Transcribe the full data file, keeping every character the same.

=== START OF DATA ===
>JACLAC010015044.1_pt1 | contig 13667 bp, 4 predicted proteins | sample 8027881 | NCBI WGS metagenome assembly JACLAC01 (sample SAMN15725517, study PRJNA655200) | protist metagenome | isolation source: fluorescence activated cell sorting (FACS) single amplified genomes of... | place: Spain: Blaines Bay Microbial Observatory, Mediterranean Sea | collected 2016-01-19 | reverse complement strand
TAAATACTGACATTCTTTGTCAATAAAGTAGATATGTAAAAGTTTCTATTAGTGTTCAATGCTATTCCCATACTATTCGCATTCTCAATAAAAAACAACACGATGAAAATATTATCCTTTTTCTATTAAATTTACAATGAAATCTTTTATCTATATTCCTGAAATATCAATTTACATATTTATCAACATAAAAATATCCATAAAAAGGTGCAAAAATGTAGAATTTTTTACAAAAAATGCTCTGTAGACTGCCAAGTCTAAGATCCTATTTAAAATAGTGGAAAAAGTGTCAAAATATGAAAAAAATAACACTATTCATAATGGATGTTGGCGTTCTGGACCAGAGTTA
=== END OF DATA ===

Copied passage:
>JACLAC010015044.1_pt1 | contig 13667 bp, 4 predicted proteins | sample 8027881 | NCBI WGS metagenome assembly JACLAC01 (sample SAMN15725517, study PRJNA655200) | protist metagenome | isolation source: fluorescence activated cell sorting (FACS) single amplified genomes of... | place: Spain: Blaines Bay Microbial Observatory, Mediterranean Sea | collected 2016-01-19 | reverse complement strand
TAAATACTGACATTCTTTGTCAATAAAGTAGATATGTAAAAGTTTCTATTAGTGTTCAATGCTATTCCCATACTATTCGCATTCTCAATAAAAAACAACACGATGAAAATATTATCCTTTTTCTATTAAATTTACAATGAAATCTTTTATCTATATTCCTGAAATATCAATTTACATATTTATCAACATAAAAATATCCATAAAAAGGTGCAAAAATGTAGAATTTTTTACAAAAAATGCTCTGTAGACTGCCAAGTCTAAGATCCTATTTAAAATAGTGGAAAAAGTGTCAAAATATGAAAAAAATAACACTATTCATAATGGATGTTGGCGTTCTGGACCAGAGTTA